NDA’s Digital Women series is talking to leaders from across our industry to understand the particular issues faced by women. Next up is Kudzai Mubaiwa, Head of Performance at Spark Foundry.
What is the biggest opportunity for women in your sector of the digital industry today?
The industry has expanded exponentially over the past few years which has brought new opportunities in tech, data science, analytics and, most recently, with the rise of AI. We are slowly starting to see more women in senior leadership positions, but there is still work to be done. The industry can do more to nurture female talent by providing pathways and opportunities that will open doors to these leadership positions.
The biggest opportunity is making sure enough women are put forward for these leadership positions and creating the right environment for them to thrive once they’re in them.
What is the biggest challenge to you as a woman in the digital industry and how are you overcoming it?
I’d like to encourage more women to put themselves forward for all roles in tech and data, because digital, data and tech are all areas that women should be a part of and experts in. Despite progress in some areas, we still often see male-only panels and less women overall speaking at big tech industry events. Female role models are crucial and the best way to encourage more women into these roles.
What three things could employer companies do to make the digital industry better for women?
Employers need to be hyper aware of the gender and diversity makeup of their employees and senior teams. If you are in a senior leadership team, look around the room, your team or your peers – what do you see? If everyone around you is alike, then start asking yourself why and think about how you can change this. Employers should be actively working to create diverse and inviting workspaces. Representation matters in all forms, and it starts from the top.
Nurture talent early on and create pathways for women to see the possibility of being in senior leadership and C-suite roles. Throughout my career, I have often been the only female in a room and almost always the only black person.
Looking forwards, it didn’t feel like there was room for me at the top because opportunities appeared to be created for others. A structure that creates opportunities, promotes growth and showcases diversity at the senior levels opens doors to these possibilities. I urge employers not to lose sight of the talent that is coming through the door.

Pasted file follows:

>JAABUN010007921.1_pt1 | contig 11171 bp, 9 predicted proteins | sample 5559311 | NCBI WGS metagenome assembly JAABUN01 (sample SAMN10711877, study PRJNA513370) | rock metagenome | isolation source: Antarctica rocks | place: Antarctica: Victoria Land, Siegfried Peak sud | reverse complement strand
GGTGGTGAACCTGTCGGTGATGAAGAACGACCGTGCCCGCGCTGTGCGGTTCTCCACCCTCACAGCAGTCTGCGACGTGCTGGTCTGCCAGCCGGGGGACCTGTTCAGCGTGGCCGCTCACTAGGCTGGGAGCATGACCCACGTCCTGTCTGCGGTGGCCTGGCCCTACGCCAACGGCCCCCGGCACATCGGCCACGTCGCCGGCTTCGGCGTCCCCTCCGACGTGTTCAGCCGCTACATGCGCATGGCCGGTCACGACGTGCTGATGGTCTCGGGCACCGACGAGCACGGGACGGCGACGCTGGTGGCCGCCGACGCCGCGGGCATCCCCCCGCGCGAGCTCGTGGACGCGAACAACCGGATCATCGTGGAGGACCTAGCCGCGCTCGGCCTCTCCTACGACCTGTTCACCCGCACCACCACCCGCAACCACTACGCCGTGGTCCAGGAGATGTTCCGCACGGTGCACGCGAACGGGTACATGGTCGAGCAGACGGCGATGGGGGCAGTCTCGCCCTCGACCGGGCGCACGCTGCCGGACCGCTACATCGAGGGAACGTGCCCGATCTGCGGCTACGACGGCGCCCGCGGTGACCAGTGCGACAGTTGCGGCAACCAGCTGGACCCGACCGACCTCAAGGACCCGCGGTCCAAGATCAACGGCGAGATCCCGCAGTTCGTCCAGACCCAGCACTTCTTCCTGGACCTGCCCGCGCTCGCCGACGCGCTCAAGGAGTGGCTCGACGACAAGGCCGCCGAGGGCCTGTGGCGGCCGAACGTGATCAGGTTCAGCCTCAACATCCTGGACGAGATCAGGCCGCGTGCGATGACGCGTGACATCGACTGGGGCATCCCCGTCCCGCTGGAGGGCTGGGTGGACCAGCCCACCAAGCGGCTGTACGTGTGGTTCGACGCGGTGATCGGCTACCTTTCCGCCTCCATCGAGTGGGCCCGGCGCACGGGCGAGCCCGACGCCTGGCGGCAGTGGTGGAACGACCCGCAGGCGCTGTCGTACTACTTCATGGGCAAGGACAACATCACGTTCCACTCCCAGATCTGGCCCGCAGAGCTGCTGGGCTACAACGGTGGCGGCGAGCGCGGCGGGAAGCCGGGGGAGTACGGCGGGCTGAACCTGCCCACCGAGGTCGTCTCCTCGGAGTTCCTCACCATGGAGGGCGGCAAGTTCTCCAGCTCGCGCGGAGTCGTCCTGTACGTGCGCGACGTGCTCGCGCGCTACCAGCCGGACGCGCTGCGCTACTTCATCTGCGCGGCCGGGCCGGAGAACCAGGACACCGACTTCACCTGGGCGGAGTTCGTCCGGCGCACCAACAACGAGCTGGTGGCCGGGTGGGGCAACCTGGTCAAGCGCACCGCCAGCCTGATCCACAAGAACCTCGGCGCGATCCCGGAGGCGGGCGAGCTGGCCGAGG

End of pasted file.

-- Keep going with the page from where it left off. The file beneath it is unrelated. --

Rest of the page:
I have found mentorship and coaching both extremely useful in my career. I have been fortunate to have had some great experiences with coaches that helped me navigate challenging times. These have all come from other female leaders, which is great, but I would love to see more male allies supporting in the coaching and mentorship of women in the industry.
What support structures and organisations are most important and effective to you as a woman in the digital industry?
Coaching has been a really great tool for me. Having an impartial third party go through some of the challenges is certainly helpful for those times when you are plagued with imposter syndrome.
I have also found that personalised training that is based on your leadership and personality to be very effective. Not all of us are extroverts, but this doesn’t take away from our ability to lead effectively. Structures that allow women (and everyone) to be themselves and accept their authentic voice will be the most effective in the industry.
What is the biggest misconception about women and by women in the digital industry?
The notion that women must be dominant, borderline aggressive or loud to be heard in a room of male voices. That in certain situations you need to almost ‘code switch’ to be accepted. Times have changed and I am so pleased to see that our peers are educating themselves and each other to remove this stereotype.
We have seen so much celebration of women’s talents and their achievements in the last decade or so and I can’t wait to see this continue to grow.